Here are my five favorite films from this year’s True/False film festival.

1. Uncertain (dir. Anna Sandilands & Ewan McNicol)

When a film can be art, entertainment and have social relevance, it has hit the trifecta. It happens rarely (see The Act of Killing). It happens here. I was deeply moved by the lyrical images of light pouring through swampland. I found the cinéma vérité storyline of the characters who live in the small, impoverished town of Uncertain, Texas, totally gripping — an ex-con with a deep spiritual connection to the boar he hunts at night; the angry, young man who has a big heart but few prospects; the aging fisherman, just barely clinging on. (Yes, the film focuses on just men, which is one of its few faults.)

And the story moves along at a nice clip. All that within the context of a town dependent on the nearby lake endangered by a pestilent plant. Talk about biblical.

This print is being called a work in progress but I think it won’t need much more to make it one of the early best docs of 2014.

2. The Vanquishing of the Witch Baba Yaga (dir. Jessica Oreck)

Like Uncertain, this poetic film cuts between cinéma vérité and beautiful imagery to tell the story of a people in a place. Starting with a startling card that tells us it’s “Eastern Europe after the 20th century,” which is a clever way to suggest a place that is both caught in its past as it faces its future, Baba Yaga is cinematically breathtaking, from shots of buildings to forests or mushrooms or children laughing.

Threaded through a narration that reflects on humanity’s battle with chaos and wrapped around a Brothers Grimm-like animated tale of two children and a witch, the film is as ambitious as it is a pleasure to watch.

(I was disappointed that the screen on which I saw Baba Yaga washed out some of the colors so I look forward to seeing it again.)

3. Concerning Violence (dir. Göran Hugo Olsson)

This archival documentary rendered by Swedish director Göran Hugo Olsson is many forms in one, including historical text, video essay, political diatribe, art film and journalism. The subject is the colonization of Africa, and we hear an early 1960s anti-colonial text of Frantz Fanon as we watch an incredible pastiche of footage that is so clear and technically nuanced, from the grain of the black and white to the clarity of audio, that it feels like a Hollywood recreation of what archival footage should look like. I talked with a journalist who suggested the doc was an unreconstructed Marxist film advocating for violence. I can see how one could interpret the film as a romanticization of its subject but I don’t mind; the feat is in how incredibly vivid Olsson recreates a dated text.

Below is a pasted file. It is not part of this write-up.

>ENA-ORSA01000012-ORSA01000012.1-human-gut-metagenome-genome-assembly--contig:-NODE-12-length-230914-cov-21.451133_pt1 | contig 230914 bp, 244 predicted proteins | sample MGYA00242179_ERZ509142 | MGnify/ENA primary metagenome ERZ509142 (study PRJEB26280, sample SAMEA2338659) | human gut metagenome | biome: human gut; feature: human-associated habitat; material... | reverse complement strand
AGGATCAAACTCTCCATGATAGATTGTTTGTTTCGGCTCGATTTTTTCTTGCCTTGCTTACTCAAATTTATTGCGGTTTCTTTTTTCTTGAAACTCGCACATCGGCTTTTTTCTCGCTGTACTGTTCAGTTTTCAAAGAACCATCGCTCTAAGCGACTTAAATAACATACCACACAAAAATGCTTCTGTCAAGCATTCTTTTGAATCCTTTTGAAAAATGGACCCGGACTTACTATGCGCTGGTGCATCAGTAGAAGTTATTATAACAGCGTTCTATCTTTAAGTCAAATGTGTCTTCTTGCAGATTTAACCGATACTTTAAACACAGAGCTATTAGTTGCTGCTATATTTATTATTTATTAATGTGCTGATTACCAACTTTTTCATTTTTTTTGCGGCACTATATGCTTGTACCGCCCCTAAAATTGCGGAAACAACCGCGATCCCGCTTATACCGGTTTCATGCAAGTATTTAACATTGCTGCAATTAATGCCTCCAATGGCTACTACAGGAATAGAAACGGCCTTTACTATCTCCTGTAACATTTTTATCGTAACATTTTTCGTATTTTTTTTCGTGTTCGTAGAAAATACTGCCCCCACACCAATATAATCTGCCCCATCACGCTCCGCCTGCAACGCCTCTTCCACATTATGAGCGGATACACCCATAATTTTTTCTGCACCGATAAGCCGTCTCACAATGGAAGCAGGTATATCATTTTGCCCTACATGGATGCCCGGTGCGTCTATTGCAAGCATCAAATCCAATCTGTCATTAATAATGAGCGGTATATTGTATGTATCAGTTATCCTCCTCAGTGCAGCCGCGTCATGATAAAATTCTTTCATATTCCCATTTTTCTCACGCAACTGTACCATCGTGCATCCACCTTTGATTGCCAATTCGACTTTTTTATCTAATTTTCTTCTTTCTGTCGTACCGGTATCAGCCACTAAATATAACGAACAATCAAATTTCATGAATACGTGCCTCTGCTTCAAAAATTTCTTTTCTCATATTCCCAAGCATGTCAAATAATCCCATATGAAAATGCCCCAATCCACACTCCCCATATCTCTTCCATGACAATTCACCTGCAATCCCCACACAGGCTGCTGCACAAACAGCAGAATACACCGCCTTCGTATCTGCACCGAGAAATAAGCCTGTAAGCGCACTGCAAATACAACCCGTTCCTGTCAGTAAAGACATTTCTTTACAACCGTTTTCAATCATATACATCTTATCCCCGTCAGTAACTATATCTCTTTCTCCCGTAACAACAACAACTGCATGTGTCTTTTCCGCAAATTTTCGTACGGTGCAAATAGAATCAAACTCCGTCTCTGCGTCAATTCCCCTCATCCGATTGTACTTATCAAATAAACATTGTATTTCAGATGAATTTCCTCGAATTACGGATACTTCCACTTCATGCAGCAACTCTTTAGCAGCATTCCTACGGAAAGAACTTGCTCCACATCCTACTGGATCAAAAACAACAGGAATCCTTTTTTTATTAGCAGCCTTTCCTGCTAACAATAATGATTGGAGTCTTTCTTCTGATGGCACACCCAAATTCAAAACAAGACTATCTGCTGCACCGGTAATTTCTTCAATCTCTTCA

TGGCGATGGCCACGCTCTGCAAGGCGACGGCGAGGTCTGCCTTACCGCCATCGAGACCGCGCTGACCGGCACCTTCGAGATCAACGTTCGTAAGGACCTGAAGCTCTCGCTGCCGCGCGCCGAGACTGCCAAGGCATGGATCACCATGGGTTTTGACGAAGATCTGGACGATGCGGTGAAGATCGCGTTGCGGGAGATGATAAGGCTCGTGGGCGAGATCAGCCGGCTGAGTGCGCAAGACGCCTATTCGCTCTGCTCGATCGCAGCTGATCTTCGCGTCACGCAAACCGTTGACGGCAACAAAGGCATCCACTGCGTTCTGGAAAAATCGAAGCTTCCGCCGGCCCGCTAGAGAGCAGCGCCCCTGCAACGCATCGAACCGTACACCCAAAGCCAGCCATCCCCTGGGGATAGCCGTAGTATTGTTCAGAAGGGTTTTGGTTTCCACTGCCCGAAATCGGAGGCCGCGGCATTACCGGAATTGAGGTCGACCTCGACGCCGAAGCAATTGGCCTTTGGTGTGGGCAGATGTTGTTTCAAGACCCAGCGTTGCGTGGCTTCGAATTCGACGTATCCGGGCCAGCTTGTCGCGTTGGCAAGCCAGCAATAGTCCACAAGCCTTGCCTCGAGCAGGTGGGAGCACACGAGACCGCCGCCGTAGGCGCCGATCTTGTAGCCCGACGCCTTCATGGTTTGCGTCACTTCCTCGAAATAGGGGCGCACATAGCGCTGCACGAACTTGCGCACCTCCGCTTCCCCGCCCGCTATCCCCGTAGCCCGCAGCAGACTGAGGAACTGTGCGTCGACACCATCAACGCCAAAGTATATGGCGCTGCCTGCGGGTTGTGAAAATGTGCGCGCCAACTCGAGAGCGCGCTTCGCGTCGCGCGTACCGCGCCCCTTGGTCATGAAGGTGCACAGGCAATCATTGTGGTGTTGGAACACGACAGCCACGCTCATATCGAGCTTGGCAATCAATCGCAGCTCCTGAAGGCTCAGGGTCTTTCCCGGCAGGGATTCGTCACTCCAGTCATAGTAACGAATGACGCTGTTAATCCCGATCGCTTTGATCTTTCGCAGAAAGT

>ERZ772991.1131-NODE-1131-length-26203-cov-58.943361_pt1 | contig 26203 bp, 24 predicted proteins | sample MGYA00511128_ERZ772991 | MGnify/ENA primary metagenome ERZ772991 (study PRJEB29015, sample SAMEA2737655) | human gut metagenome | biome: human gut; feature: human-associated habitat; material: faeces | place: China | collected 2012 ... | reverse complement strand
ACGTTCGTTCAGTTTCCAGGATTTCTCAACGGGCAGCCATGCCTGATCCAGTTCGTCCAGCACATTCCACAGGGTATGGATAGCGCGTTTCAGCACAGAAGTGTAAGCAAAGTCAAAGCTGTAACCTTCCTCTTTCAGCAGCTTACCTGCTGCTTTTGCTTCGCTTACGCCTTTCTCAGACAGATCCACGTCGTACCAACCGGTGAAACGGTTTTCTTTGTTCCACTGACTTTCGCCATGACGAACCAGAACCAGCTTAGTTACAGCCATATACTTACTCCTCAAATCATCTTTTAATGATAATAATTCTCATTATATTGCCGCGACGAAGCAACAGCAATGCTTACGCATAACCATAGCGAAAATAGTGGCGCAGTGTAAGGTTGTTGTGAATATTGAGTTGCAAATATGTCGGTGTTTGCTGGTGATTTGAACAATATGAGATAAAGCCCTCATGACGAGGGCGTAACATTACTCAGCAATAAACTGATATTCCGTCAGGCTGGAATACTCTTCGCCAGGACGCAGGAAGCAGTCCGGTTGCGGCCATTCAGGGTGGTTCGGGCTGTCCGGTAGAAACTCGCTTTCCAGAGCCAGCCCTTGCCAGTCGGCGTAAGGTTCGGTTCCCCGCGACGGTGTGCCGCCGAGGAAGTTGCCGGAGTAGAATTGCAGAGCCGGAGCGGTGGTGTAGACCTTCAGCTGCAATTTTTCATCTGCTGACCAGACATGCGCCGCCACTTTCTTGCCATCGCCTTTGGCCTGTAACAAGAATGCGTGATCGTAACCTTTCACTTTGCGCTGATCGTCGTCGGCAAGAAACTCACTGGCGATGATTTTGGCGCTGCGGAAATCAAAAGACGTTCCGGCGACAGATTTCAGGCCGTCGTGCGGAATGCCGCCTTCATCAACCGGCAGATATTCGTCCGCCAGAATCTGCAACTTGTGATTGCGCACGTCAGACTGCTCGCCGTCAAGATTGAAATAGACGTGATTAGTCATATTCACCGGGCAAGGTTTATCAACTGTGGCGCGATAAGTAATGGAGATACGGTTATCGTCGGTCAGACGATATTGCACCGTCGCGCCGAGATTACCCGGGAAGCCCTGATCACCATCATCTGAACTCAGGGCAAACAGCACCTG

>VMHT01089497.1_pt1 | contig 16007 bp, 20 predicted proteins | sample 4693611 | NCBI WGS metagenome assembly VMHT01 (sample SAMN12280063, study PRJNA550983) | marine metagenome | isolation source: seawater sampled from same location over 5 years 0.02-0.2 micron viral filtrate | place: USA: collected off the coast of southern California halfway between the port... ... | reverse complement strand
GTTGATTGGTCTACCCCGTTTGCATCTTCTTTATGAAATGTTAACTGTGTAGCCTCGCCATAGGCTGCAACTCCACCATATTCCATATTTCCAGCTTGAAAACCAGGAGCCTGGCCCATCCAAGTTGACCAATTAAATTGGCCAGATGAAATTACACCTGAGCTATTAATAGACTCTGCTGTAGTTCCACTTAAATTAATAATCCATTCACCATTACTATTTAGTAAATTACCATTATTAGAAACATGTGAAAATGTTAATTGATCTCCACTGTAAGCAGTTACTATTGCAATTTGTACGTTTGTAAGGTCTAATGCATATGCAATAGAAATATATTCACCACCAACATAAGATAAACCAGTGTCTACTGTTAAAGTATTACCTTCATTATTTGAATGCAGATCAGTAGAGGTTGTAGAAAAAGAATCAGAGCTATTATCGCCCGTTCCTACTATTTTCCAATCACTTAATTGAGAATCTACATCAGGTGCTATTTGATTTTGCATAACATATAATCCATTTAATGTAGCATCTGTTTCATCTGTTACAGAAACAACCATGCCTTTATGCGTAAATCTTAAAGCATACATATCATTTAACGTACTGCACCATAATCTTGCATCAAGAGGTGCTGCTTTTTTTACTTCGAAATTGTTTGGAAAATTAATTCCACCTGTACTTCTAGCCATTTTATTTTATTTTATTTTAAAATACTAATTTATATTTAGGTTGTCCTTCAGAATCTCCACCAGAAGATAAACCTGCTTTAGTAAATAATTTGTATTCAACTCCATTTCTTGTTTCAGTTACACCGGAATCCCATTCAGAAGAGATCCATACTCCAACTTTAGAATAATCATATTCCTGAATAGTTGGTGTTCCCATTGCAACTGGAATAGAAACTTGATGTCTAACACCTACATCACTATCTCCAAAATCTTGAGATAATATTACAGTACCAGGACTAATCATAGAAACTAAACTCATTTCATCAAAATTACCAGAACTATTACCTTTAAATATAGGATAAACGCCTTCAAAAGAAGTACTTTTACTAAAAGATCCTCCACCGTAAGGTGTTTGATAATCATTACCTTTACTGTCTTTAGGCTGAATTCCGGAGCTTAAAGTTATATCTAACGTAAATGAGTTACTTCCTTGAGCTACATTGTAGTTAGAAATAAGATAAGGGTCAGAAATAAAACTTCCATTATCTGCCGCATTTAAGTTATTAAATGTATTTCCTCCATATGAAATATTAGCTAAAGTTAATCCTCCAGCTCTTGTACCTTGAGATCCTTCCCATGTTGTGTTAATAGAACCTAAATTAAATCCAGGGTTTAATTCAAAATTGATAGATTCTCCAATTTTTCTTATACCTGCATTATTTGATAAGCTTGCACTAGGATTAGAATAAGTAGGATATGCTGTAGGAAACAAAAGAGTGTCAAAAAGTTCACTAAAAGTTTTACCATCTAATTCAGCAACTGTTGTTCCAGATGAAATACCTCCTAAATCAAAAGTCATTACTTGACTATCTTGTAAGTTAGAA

4. Actress (dir. Robert Greene)

Director Robert Greene’s film is about his neighbor, Brandy Burre, who is an actress. She is also a mother of young children, living in Hudson Valley, New York, and a part of a difficult domestic situation. She’s also a woman struggling to find her identity and happiness. But the most important thing to focus on is that she is an actress, which is to say that she is a performer, and Greene has worked in collaboration with Burre to create a film that is its own genre; documentary melo-drama. In addition to the cinéma vérité moments that tell the audience that this is a real person going through real situations, there are theatrical vignettes rendered in slow motion, with music. This film is very unusual because it defies the audience to plug it into any one genre. Its unsettling characteristic will be appreciated by cineasts but will alienate mainstream audiences. But it’s not vague. It’s clear in its complex relationship to how it is a mix of reality, representation, performance and true.

5. 20,000 Days on Earth (dir. Iain Forsyth & Jane Pollard)

I never liked Nick Cave. I never got into the groove of his music and found his lyrics and low-timbre voice self-important and annoying. So I went to this as an act of charity to give the guy a chance. And he did not disappoint. Borrowing from tried and true elements of other rock docs, 20,000 Days has cool concert and sound studio footage. But I wouldn’t have been into it without the innovative frame of an acted-out day in Cave’s life, narrated by himself with text that articulates the workings of the heart of an artist and man.

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Tom Roston
Tom Roston is a guest columnist for POV's documentary blog. He is a former Premiere magazine senior editor, who graduated from Brown University and started his career in journalism at The Nation and then Vanity Fair. Tom's freelance work has appeared in The New York Times, The Guardian, The Los Angeles Times, The Hollywood Reporter and other publications. He has written several Kindle Singles, including the bestselling Kindle Singles Interview: Ken Burns. Tom's current list of favorite documentaries are: 1. Koyanisqaatsi by Godfrey Reggio; 2. Hoop Dreams by Steve James; 3.Stories We Tell by Sarah Polley; 4.Crumb by Terry Zwigoff; 5. Montage of Heck by Brett Morgen